Intense competition makes firms more open to licensing outside intellectual property. In today’s interconnected market, your competition is no longer your competition. Instead, they are potentially your best business partner.

Is cooperating better than competing? History has shown cooperating to be a more effective strategy than battling it out at the expense of revenues and profits. Especially when it comes to technology intensive industries where competitors are constantly stepping on each others technologies.

In the 1870’s, Western Union and Bell were battling over the telephone market. Rather than continuing to eat at each others profits, they agreed to cooperate. Western Union gave Bell rights to commercialize the telephone in return for a 40% equity stake in the company. And Bell agreed to stay out of the telegraph business (smart move).

In every industry around the world, large companies of all sizes – from GE to Johnson & Johnson, IBM to 3M – are all turning to outside strategic partnerships with startups to develop the innovation needed to stay ahead of the competition and adapt to a rapidly changing market.

Many of these large companies are forming innovation incubators and special development divisions to reach out and create partnerships with startups. For example, one of the largest nonprofit health care systems, Ascension Health, set up a division to develop external partnerships with small health tech startups. Their goal is to uncover the latest new emerging technology focused on digital health care.

They realize, like most of the biggest players in the health care industry, that they are too slow to develop innovation themselves. That’s why they’ve turned to strategic alliances and licensing partnerships with the startup community.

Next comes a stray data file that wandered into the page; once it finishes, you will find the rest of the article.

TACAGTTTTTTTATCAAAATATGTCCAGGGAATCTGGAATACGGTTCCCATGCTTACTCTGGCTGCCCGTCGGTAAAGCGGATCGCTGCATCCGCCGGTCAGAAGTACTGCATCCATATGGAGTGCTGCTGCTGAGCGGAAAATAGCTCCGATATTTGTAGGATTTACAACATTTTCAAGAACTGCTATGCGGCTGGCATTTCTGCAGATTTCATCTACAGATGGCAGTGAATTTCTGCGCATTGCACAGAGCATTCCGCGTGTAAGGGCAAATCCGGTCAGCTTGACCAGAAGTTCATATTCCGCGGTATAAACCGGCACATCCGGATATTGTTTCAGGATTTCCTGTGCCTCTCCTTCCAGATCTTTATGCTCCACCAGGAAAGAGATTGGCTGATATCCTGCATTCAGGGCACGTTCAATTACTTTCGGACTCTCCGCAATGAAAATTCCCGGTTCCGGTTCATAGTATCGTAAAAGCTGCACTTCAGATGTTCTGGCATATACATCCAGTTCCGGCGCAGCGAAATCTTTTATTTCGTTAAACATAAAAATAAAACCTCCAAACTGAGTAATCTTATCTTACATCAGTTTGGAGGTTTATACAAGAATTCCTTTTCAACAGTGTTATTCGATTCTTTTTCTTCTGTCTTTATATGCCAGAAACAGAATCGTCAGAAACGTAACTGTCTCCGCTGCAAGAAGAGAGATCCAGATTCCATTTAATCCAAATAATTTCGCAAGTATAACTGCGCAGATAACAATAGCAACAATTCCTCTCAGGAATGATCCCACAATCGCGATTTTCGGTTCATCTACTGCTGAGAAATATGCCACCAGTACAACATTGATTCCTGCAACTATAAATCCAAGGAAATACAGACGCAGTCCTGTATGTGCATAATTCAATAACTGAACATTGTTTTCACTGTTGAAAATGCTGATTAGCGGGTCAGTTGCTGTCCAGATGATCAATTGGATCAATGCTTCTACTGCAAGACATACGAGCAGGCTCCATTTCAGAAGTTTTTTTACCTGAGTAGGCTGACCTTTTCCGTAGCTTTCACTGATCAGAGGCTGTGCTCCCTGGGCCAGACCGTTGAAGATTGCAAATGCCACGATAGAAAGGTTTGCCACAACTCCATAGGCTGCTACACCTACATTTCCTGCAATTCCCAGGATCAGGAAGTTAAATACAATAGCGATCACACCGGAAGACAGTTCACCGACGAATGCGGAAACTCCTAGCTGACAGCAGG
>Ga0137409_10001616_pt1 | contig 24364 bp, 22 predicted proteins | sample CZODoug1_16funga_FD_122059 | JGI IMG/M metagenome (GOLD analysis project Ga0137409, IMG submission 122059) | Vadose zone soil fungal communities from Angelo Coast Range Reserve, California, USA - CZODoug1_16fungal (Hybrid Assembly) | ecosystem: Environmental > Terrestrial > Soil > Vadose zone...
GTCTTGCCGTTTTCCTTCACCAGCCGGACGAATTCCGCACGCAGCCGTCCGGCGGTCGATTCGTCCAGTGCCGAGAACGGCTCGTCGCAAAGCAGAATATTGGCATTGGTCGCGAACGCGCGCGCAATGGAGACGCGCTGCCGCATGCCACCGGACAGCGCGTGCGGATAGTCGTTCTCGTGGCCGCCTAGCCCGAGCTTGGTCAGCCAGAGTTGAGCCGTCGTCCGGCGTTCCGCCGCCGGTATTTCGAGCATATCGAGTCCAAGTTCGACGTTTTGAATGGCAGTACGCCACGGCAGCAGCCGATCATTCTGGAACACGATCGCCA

Innovation today means getting your new technologies into the market as quickly as possible. You no longer have the time it takes to build and mature a startup business. Your technology only has a short commercial lifespan as new technologies quickly enter the market.

Unless your IP is a real game changing breakthrough that completely disrupts the market, you won’t be able to displace big entrenched competitors. The early lead your startup gains eventually disappears as they catch-up with new competitive technologies.

Now more than ever your startup must use licensing as part of its business strategy. Through licensing, you partner with a larger company, who has the resources to quickly launch your IP into the market and ramp it up into a large revenue-generating business. They do it in much less time then it would take you to build your startup, and they have the sales power that you wont’ even come close to achieving.

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